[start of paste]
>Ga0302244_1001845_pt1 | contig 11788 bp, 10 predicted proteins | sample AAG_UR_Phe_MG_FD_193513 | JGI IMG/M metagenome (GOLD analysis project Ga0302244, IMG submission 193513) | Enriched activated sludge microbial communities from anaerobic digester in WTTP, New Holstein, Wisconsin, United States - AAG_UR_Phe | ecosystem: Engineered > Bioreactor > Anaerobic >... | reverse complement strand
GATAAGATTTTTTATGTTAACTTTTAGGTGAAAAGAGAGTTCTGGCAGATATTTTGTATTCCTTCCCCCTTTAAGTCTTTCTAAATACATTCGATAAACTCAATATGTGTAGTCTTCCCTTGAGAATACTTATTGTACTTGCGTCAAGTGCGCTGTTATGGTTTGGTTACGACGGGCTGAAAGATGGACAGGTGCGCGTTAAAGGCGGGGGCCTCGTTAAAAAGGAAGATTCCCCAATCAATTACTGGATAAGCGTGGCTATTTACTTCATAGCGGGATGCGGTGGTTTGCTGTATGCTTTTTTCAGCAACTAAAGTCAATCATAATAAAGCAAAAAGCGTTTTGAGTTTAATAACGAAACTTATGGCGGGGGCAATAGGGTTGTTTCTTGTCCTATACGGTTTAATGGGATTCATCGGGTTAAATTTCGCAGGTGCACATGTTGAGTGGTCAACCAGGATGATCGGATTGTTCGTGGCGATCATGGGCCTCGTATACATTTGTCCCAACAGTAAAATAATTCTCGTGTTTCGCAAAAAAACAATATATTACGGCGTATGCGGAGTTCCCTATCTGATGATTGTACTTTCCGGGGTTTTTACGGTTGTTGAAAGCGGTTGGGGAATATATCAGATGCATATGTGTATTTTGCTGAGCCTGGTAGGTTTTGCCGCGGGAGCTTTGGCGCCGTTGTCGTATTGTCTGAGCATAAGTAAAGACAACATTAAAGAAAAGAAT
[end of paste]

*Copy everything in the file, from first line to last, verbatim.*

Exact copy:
>Ga0302244_1001845_pt1 | contig 11788 bp, 10 predicted proteins | sample AAG_UR_Phe_MG_FD_193513 | JGI IMG/M metagenome (GOLD analysis project Ga0302244, IMG submission 193513) | Enriched activated sludge microbial communities from anaerobic digester in WTTP, New Holstein, Wisconsin, United States - AAG_UR_Phe | ecosystem: Engineered > Bioreactor > Anaerobic >... | reverse complement strand
GATAAGATTTTTTATGTTAACTTTTAGGTGAAAAGAGAGTTCTGGCAGATATTTTGTATTCCTTCCCCCTTTAAGTCTTTCTAAATACATTCGATAAACTCAATATGTGTAGTCTTCCCTTGAGAATACTTATTGTACTTGCGTCAAGTGCGCTGTTATGGTTTGGTTACGACGGGCTGAAAGATGGACAGGTGCGCGTTAAAGGCGGGGGCCTCGTTAAAAAGGAAGATTCCCCAATCAATTACTGGATAAGCGTGGCTATTTACTTCATAGCGGGATGCGGTGGTTTGCTGTATGCTTTTTTCAGCAACTAAAGTCAATCATAATAAAGCAAAAAGCGTTTTGAGTTTAATAACGAAACTTATGGCGGGGGCAATAGGGTTGTTTCTTGTCCTATACGGTTTAATGGGATTCATCGGGTTAAATTTCGCAGGTGCACATGTTGAGTGGTCAACCAGGATGATCGGATTGTTCGTGGCGATCATGGGCCTCGTATACATTTGTCCCAACAGTAAAATAATTCTCGTGTTTCGCAAAAAAACAATATATTACGGCGTATGCGGAGTTCCCTATCTGATGATTGTACTTTCCGGGGTTTTTACGGTTGTTGAAAGCGGTTGGGGAATATATCAGATGCATATGTGTATTTTGCTGAGCCTGGTAGGTTTTGCCGCGGGAGCTTTGGCGCCGTTGTCGTATTGTCTGAGCATAAGTAAAGACAACATTAAAGAAAAGAAT